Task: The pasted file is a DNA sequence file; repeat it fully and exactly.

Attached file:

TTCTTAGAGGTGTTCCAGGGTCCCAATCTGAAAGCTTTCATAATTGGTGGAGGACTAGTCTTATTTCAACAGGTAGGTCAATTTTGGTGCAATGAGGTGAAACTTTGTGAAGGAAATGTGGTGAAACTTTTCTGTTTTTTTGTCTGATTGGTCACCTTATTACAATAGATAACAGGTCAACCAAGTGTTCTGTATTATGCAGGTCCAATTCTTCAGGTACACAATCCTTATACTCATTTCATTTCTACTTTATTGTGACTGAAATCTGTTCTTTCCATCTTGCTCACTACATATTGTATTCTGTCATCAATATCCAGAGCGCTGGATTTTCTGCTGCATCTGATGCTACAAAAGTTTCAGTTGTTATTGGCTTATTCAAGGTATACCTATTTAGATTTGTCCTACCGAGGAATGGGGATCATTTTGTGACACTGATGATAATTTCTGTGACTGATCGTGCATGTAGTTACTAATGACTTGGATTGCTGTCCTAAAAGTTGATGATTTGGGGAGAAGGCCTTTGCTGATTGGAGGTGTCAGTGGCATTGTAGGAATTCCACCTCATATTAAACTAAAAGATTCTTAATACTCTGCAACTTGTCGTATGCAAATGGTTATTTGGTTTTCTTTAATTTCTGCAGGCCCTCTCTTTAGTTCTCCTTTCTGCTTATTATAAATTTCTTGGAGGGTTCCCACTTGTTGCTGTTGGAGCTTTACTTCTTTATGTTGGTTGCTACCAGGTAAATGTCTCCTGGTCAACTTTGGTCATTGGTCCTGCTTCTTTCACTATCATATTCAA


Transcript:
TTCTTAGAGGTGTTCCAGGGTCCCAATCTGAAAGCTTTCATAATTGGTGGAGGACTAGTCTTATTTCAACAGGTAGGTCAATTTTGGTGCAATGAGGTGAAACTTTGTGAAGGAAATGTGGTGAAACTTTTCTGTTTTTTTGTCTGATTGGTCACCTTATTACAATAGATAACAGGTCAACCAAGTGTTCTGTATTATGCAGGTCCAATTCTTCAGGTACACAATCCTTATACTCATTTCATTTCTACTTTATTGTGACTGAAATCTGTTCTTTCCATCTTGCTCACTACATATTGTATTCTGTCATCAATATCCAGAGCGCTGGATTTTCTGCTGCATCTGATGCTACAAAAGTTTCAGTTGTTATTGGCTTATTCAAGGTATACCTATTTAGATTTGTCCTACCGAGGAATGGGGATCATTTTGTGACACTGATGATAATTTCTGTGACTGATCGTGCATGTAGTTACTAATGACTTGGATTGCTGTCCTAAAAGTTGATGATTTGGGGAGAAGGCCTTTGCTGATTGGAGGTGTCAGTGGCATTGTAGGAATTCCACCTCATATTAAACTAAAAGATTCTTAATACTCTGCAACTTGTCGTATGCAAATGGTTATTTGGTTTTCTTTAATTTCTGCAGGCCCTCTCTTTAGTTCTCCTTTCTGCTTATTATAAATTTCTTGGAGGGTTCCCACTTGTTGCTGTTGGAGCTTTACTTCTTTATGTTGGTTGCTACCAGGTAAATGTCTCCTGGTCAACTTTGGTCATTGGTCCTGCTTCTTTCACTATCATATTCAA